Pursuant to Section 1(2)(5) of the act, the manufacturer is not liable if the defect is not detectable according to the scientific and technical state of the art at the time that the product was placed on the market. Liability for so-called 'development risks' should be excluded if the product's risks were not knowable at the time that it was put on the market. The court held that the elements of this defence were not fulfilled in this case. According to the court, the risks posed by carbonated beverage-filled glass bottles are widely known. The fact that the single glass bottle could not have been identified, regardless of whether it was an outlier, made no difference to the analysis. The court concluded that, in line with the assessment of the court-appointed expert, at the very least the danger presented by an exploding glass bottle is known and also generally preventable. The court expert opined that applying a special coating to the glass bottle (with a resultant increase in its production cost) would prevent the potentially serious consequences of bottle explosions.
Defect existing when product was placed on market
The court considered the defence set forth in Section 1(2)(2) of the act. According to that section, the manufacturer is not liable if the facts demonstrate that the damage-causing defect was not present in the product at the time that it was placed on the market. The burden of pleading and of proof that the product was without defect at the time that it was placed on the market lies with the manufacturer as per Section 1(4)(2) of the act. The court found that the defendant had failed to provide exculpatory evidence in the instant case.
The court rejected the defendant's argument that the bottle could have been damaged by the retailer or the headmaster. The court stated in this regard that the wording of the act requires a lesser evidentiary threshold than that of fully convincing the court, as set forth in Section 286 of the Code of Civil Procedure. Accordingly, it is enough to establish a sequence of events that, according to general life experience, appears to be plausible to determine the time at which a defect arose. In this case, the defendant did not provide evidence to establish such a plausible sequence of events. The mere possibility that the defect arose after the product was placed on the market was insufficient to exclude manufacturer liability.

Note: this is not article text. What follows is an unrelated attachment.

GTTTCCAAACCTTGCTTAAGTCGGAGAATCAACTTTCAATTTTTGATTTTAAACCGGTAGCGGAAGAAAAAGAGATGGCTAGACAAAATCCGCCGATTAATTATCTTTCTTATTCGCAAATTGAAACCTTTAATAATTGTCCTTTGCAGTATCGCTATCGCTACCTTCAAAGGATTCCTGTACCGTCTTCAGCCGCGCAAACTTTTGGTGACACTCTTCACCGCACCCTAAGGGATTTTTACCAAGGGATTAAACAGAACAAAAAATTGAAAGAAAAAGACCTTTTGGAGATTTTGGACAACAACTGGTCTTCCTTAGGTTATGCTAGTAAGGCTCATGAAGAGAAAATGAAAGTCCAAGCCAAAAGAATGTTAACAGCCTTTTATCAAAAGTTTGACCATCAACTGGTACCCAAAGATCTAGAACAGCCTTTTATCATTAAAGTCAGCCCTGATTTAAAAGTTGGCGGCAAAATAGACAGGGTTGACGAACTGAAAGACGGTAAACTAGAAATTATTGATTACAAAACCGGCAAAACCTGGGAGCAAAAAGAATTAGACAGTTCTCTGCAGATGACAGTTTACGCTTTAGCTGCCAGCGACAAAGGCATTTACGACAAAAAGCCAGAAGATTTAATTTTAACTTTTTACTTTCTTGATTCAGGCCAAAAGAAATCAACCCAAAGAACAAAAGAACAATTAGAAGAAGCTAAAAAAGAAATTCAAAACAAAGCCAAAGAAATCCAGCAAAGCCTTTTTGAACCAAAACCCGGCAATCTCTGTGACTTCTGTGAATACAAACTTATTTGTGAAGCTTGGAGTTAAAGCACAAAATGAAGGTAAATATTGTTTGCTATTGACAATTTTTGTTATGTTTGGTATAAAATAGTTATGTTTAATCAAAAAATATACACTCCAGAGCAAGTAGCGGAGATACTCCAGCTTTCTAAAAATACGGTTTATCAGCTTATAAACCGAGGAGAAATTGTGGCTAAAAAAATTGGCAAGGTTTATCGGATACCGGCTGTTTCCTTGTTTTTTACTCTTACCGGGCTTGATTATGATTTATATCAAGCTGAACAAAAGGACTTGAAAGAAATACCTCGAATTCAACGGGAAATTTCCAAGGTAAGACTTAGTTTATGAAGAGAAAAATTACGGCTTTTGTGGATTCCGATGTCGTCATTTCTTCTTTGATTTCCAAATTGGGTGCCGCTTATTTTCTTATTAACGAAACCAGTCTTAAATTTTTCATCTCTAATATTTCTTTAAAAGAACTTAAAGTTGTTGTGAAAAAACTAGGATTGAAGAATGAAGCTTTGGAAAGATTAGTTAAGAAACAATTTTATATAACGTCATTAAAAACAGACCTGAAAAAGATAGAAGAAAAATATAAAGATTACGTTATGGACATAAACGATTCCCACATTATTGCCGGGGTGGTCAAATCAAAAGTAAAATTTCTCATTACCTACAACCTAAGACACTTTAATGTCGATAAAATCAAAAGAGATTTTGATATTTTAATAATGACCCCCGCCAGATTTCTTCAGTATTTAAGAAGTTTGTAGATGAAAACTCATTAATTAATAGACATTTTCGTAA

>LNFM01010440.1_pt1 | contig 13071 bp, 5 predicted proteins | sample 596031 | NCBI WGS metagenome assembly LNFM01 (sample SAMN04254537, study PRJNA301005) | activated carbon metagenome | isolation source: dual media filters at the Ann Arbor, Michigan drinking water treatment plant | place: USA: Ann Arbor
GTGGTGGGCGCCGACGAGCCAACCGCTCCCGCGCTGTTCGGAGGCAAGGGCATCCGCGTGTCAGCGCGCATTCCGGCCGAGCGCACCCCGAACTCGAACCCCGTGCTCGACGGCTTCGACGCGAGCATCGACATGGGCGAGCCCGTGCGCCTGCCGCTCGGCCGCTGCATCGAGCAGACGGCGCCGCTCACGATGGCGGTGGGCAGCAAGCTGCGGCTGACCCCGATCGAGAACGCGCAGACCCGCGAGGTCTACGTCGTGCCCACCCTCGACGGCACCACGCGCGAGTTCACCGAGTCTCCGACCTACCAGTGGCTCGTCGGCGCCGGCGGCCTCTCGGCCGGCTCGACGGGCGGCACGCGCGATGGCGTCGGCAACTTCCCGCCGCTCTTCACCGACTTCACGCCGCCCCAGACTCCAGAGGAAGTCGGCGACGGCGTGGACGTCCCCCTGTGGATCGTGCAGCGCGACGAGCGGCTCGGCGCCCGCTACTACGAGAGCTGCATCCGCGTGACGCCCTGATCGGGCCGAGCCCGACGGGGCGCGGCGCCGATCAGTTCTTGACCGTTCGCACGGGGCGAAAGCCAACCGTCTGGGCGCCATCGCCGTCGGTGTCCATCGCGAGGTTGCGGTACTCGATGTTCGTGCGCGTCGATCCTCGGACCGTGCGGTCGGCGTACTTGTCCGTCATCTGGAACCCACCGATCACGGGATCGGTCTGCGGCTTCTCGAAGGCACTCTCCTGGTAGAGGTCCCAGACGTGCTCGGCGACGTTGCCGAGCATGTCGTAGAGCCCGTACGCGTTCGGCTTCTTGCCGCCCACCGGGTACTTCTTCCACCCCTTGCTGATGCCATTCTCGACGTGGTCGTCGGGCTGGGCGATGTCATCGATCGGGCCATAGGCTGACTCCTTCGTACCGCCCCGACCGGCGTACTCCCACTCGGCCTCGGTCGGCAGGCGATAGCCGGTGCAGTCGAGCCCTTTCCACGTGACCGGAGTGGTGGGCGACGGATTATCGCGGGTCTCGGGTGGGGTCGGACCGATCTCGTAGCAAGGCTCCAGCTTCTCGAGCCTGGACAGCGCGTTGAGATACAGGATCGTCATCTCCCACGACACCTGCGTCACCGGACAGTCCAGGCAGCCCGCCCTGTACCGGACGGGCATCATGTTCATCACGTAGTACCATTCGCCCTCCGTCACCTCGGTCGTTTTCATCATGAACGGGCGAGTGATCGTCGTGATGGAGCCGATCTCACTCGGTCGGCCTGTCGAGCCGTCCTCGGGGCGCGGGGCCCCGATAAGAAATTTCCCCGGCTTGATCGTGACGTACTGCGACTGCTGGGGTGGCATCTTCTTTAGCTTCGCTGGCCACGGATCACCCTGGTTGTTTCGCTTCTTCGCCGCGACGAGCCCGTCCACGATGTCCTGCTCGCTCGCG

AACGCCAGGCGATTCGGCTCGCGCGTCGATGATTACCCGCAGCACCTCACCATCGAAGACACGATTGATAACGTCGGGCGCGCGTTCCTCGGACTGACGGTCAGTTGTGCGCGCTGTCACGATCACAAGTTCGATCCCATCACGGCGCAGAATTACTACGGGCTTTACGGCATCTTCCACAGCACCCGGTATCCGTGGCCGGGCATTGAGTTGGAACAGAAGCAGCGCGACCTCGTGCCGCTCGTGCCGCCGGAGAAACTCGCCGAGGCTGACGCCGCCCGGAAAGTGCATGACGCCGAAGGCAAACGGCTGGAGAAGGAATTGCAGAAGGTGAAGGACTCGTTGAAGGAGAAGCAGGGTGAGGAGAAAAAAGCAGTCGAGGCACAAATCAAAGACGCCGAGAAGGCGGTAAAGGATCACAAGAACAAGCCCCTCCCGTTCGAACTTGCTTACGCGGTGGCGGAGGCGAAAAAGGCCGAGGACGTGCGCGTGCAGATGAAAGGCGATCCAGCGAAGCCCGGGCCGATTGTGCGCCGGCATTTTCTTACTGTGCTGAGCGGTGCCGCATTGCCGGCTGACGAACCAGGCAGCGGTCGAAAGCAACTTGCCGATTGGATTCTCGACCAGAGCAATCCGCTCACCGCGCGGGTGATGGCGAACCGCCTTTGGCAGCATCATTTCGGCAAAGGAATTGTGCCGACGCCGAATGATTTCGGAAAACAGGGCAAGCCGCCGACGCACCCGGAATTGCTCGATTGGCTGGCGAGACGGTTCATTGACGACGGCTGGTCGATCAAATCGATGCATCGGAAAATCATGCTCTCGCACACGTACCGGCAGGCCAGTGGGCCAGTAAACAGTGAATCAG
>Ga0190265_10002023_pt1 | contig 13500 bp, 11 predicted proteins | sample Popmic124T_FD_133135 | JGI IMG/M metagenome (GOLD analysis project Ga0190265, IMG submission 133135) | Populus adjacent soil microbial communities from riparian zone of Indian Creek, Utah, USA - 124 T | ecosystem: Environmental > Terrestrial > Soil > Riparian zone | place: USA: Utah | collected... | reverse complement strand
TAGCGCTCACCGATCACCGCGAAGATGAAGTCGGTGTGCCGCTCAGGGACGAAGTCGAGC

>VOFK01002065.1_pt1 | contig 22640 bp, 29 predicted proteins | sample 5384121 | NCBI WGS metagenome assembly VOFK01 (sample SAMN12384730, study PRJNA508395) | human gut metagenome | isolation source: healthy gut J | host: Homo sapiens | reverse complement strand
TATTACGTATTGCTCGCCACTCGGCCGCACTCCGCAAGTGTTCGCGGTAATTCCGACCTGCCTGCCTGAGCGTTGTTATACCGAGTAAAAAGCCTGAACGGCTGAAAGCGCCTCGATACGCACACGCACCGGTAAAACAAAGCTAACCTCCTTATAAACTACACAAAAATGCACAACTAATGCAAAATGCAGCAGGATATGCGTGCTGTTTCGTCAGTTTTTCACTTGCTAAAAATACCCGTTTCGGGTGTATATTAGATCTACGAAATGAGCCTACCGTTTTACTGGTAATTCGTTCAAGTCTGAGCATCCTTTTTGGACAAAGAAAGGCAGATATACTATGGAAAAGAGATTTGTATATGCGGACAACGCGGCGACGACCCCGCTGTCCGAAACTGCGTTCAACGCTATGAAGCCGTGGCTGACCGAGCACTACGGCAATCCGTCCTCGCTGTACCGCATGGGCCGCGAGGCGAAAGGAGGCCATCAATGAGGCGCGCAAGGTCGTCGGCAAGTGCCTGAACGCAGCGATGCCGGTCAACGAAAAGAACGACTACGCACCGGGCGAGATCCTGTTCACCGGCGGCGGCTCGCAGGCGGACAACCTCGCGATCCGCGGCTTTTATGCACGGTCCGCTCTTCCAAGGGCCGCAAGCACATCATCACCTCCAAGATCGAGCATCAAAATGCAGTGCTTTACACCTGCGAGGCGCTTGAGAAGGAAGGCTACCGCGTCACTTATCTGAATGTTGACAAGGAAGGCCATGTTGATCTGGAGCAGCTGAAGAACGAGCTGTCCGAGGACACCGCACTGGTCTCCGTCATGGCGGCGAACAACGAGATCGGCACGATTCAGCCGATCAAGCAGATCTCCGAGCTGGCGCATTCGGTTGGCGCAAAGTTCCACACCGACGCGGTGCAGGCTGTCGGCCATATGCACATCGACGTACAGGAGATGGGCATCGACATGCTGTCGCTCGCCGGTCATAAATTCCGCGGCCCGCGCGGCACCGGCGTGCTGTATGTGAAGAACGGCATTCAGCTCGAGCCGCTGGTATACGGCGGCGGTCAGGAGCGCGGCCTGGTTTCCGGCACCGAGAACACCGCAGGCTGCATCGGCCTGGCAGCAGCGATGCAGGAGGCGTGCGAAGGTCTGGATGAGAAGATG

Furthermore, the court pointed out that the defendants had appealed, without success, in respect of the quality assurance measures, quality controls and back-up measures which were in place during the production process. Even if it is proven that the manufacturer carried out production and control procedures – which were created, among other reasons, to prevent manufacturing defects – this does not place the manufacturer in the empirical position that the harm-causing manufacturing defect arose only after the product was placed on the market. According to the court expert, the meticulous design of the production process is not enough to exclude the possibility of an outlier (and thus exclude the manufacturer's liability). According to the court expert, micro-faults cannot be identified even with the assistance of meticulous production controls.
The court issued a clear ruling regarding two points. In order to rely successfully on exculpatory evidence, the manufacturer must present evidence of a sequence of events that indicates as plausible, in line with general life experience, a scenario whereby damage occurred to the product after it was been placed on the market. The court was clear that mere theoretical possibility will not be enough. Furthermore, a production quality control process that is based on the prevention of production defects has no specific evidentiary significance to oppose the existence of a production outlier.
For further information on this topic please contact Daniel Schulz or Michael B Hixson at Carroll Burdick & McDonough by telephone (+49 7031 439 9600), fax (+49 7031 439 9602) or email ([email protected] or [email protected]).
(1) Case 5 U 3158/10.